Christian theology also refers to the incorporeal and immaterial in reference to God, the Holy Spirit, angels, and demons. This is in contrast to the corporeal human body of the physical realm that decays over time. The incorporeal is unchanging, whereas the corporeal is ever changing. However, the resurrection of Jesus in a physical body affirms the goodness of the material world and the hopes for its eventual redemption as part of the New Creation. The ghostly appearance of various saints, prophets, and other supernatural beings imply some kind of immaterial realm. Some supernatural miracles can also imply the existence of the immaterial realm. If it is proven that consciousness can exist after death, this would require some kind of explanation that materialist theories alone cannot explain.

Bishop Berkeley's assessment of immaterialism was criticized by Samuel Johnson, as recorded by James Boswell. Responding to the theory, Dr. Johnson exclaimed "I refute it thus!" while kicking his shoe into a rock. This episode is cited by Stephen Dedalus in James Joyce's "Ulysses," chapter three. Reflecting on the "ineluctable modality of the visible," Dedalus conjures the image of Johnson's refutation, before engaging in his own refutation - closing his eyes and feeling the rocks under his feet while walking along the beach. However Berkeley did not confine his theory to visual perception, but perception by any of the five senses.

See also


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Look at other dictionaries:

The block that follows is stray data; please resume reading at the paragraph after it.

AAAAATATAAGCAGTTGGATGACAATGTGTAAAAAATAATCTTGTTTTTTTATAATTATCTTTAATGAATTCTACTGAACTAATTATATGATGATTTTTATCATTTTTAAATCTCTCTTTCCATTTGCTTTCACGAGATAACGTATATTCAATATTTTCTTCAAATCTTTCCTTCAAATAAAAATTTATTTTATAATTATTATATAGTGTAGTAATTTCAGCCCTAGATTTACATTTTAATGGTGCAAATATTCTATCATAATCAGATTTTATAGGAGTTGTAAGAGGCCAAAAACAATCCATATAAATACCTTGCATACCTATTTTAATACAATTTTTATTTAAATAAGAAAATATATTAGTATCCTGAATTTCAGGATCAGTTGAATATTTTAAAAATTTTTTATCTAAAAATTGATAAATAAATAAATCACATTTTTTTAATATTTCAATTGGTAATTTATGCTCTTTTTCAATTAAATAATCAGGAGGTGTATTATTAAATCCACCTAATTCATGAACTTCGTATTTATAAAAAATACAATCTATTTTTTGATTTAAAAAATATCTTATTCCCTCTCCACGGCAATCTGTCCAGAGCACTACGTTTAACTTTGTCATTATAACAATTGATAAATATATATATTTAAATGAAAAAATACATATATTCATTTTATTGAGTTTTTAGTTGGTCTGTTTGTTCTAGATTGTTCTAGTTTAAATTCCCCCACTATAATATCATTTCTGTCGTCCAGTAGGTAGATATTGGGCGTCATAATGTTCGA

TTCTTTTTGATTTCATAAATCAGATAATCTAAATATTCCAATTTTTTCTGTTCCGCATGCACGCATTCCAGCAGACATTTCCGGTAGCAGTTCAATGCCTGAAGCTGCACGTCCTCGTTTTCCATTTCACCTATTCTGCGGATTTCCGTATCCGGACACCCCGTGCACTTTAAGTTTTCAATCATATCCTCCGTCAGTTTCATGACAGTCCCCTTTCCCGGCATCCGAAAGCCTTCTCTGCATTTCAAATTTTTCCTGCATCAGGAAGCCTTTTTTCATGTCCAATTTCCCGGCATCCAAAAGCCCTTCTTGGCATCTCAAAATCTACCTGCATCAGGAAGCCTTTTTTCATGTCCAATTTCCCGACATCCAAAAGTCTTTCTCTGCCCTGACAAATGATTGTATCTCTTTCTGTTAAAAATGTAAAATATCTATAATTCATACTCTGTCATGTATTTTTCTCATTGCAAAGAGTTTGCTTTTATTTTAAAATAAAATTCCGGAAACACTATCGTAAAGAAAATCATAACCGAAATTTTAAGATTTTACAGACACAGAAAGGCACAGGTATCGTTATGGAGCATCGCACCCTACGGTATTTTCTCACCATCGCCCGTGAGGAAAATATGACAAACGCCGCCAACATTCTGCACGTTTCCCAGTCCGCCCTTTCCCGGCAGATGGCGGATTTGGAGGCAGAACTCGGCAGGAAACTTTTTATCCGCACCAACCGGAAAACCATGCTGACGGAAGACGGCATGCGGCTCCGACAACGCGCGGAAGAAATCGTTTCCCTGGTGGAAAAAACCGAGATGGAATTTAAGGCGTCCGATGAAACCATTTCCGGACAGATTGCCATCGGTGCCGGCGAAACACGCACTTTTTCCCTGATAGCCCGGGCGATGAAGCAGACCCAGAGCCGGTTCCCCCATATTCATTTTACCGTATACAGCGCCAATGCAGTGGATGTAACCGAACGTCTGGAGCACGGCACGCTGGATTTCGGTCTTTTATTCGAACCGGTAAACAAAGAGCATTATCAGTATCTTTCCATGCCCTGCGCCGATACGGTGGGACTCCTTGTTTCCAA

• Immaterialism — Im ma*te ri*al*ism, n. [Cf. F. immat[ e]rialisme.] 1. The doctrine that immaterial substances or spiritual being exist, or are possible. [1913 Webster] 2. (Philos.) The doctrine that external bodies may be reduced to mind and ideas in a mind; any …   The Collaborative International Dictionary of English

  • immaterialism — [im΄ə tir′ē al′iz΄əm] n. the theory or doctrine that material things exist only as mental perceptions or ideas immaterialist n …   English World dictionary

  • immaterialism — noun Date: 1713 a philosophical theory that material things have no reality except as mental perceptions • immaterialist noun …   New Collegiate Dictionary

  • immaterialism — immaterialist, n. /im euh tear ee euh liz euhm/, n. 1. the doctrine that there is no material world, but that all things exist only in and for minds. 2. the doctrine that only immaterial substances or spiritual beings exist. [1705 15; IMMATERIAL… …   Universalium

  • immaterialism — noun The metaphysical denial of the existence of the material world …   Wiktionary

  • immaterialism — The denial of materialism …   Philosophy dictionary

  • immaterialism — the doctrine that there is no material substance Philosophical Isms …   Phrontistery dictionary

  • Immaterialism — a philosophy that holds that there are no material objects, but rather all reality is a construct of a flawed perception …   Mini philosophy glossary

  • immaterialism — noun the belief that matter has no objective existence. Derivatives immaterialist noun …   English new terms dictionary

  • immaterialism — im·materialism …   English syllables